Drawing the lines
Drawings of museums have been dominating my notebook for about the last year. On any given page you might see some planning for a game or notes from a meeting, but it’s much more likely you’ll see a march of museums, about three per page, on and on. Hundreds of the things, including a whole set I don’t ever bother to post to the website because they’re not up to it. I draw them at cafés, in meetings, at conferences, while I’m on the phone. Drawing them often helps me sit still enough to pay attention to what’s going on around me, so I do think they’re a kind of listening aid.
One thing that happened about two weeks ago now is that I returned to using my fountain pen - basically the blue ink museums are in fountain pen, the others some kind of ballpoint or other standard-nibbed pen. I’m mostly using the fountain pen because I have one, it was a wedding gift, and because I’ve been interested in how it feels to use it. A couple of weeks back, when I came back to it after a hiatus (I ran out of ink and forgot to refill it for weeks), I found some kind of mystical bond with the pen. I don’t think I’m actually able to put it into words, but it felt like the combination of me, the paper, and the pen were putting down lines in a really different way to what I’d been doing with the museums previously.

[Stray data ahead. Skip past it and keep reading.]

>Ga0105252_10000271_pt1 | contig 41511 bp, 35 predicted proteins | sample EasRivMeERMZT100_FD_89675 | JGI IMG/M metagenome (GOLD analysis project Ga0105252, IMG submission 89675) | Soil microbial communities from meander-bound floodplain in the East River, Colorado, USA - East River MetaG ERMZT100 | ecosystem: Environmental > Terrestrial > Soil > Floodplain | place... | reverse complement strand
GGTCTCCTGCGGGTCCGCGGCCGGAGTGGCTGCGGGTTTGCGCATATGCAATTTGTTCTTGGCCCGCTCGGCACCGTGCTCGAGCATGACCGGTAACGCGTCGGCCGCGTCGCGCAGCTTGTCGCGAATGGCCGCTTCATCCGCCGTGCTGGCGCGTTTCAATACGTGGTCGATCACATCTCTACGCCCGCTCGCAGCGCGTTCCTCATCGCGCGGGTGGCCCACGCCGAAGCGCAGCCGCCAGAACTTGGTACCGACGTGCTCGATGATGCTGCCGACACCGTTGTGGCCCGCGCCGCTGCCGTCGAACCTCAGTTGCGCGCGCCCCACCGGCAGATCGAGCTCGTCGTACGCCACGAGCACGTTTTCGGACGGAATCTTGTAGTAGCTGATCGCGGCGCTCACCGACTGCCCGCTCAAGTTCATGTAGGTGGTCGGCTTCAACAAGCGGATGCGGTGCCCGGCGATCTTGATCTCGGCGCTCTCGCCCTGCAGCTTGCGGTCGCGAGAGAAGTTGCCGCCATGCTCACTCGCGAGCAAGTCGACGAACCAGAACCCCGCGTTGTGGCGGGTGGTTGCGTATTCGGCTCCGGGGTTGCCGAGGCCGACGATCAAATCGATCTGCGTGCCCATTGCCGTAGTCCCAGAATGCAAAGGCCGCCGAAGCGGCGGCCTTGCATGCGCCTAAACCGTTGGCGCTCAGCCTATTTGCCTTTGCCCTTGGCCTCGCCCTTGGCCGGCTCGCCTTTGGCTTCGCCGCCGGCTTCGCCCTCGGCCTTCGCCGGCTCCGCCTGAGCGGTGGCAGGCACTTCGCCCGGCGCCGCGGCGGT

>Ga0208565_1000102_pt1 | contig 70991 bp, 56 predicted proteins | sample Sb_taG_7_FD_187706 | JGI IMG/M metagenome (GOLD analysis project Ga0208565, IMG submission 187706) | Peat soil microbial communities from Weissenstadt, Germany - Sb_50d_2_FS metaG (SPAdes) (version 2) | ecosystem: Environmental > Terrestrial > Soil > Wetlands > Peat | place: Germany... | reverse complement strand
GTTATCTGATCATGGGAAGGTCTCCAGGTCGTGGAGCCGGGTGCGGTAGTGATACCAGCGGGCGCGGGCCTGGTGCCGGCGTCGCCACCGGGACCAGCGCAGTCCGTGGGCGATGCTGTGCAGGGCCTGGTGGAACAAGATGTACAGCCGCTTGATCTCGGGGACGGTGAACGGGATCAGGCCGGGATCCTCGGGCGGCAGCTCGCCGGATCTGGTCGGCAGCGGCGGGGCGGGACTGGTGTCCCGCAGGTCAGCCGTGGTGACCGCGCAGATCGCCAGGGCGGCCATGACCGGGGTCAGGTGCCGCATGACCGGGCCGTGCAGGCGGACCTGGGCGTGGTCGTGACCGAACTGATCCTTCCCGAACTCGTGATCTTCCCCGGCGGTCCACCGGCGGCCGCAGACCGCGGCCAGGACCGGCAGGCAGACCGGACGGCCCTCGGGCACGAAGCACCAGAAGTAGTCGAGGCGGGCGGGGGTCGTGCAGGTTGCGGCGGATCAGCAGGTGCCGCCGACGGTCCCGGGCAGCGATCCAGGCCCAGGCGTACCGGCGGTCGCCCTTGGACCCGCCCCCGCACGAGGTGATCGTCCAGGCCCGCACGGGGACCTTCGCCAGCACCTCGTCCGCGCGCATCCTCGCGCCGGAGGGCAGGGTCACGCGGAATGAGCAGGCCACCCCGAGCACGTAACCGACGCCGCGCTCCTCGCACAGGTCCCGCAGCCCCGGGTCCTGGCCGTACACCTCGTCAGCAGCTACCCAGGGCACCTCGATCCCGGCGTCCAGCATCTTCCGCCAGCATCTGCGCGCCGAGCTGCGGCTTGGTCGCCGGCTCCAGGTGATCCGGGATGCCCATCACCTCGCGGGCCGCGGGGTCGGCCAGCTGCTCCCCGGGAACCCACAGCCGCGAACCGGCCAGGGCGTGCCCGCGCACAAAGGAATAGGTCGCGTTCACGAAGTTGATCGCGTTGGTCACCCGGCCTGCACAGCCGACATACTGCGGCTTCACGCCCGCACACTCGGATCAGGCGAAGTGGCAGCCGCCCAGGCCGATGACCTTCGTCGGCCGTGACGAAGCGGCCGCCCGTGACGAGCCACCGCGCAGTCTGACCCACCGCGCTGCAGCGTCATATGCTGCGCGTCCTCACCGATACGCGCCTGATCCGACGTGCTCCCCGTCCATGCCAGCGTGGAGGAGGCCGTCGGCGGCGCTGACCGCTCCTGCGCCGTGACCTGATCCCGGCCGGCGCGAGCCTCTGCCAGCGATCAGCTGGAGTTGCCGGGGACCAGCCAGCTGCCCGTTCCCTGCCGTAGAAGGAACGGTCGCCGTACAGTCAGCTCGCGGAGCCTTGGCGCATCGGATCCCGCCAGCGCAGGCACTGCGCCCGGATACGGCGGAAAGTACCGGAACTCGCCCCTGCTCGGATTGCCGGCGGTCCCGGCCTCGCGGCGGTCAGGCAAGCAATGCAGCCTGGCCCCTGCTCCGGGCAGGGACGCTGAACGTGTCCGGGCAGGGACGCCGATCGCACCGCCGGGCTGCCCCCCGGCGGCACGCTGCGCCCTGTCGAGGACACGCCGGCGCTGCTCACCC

Most of all I guess it feels like a greater freedom? I’ve tended to draw recent museums much more quickly, without pausing to working what the drawing “needs” in its composition.
It’s a bit like the fountain pen version of me it just more confident about things, the lines flow out of the pen in ways I wasn’t experimenting with before.
With the result being “new museums”. Where I’ve tended to go for terrible (sometimes on purpose) perspectival drawings of 3D shapes, with the fountain pen I’ve been a lot more comfortable drawing more two-dimensional forms.
I imagine this is because of the satisfaction of the line itself, that the lines alone have enough purpose and structure to feel complete in themselves without needing to really dictate a more plausible structure to the drawing.
Anyway, it’s been a kind of intuitive revelation. As you can see I can’t put my finger on it, but there’s something qualitatively different about the process and outcome of these drawings. Which I kind of marvel at, having been drawing “the same thing” for such a hell of a long time. I don’t even seem to want to stop…
The museum in which Pippin is there, decrepit and almost blind, still drawing museums…
(As is tradition, I’m well aware I haven’t been writing much on this website lately. One element of this is simply that I’ve actually been more focused on other form of work, but another is that the website is more about foregrounding drawings over text at this point. In making it so the front page includes a link to the newest writing, but doesn’t give it a date, I feel so much more comfortable with an erratic writing schedule. That may or may not be a good thing, but at least in terms of anxiety it’s been a win.)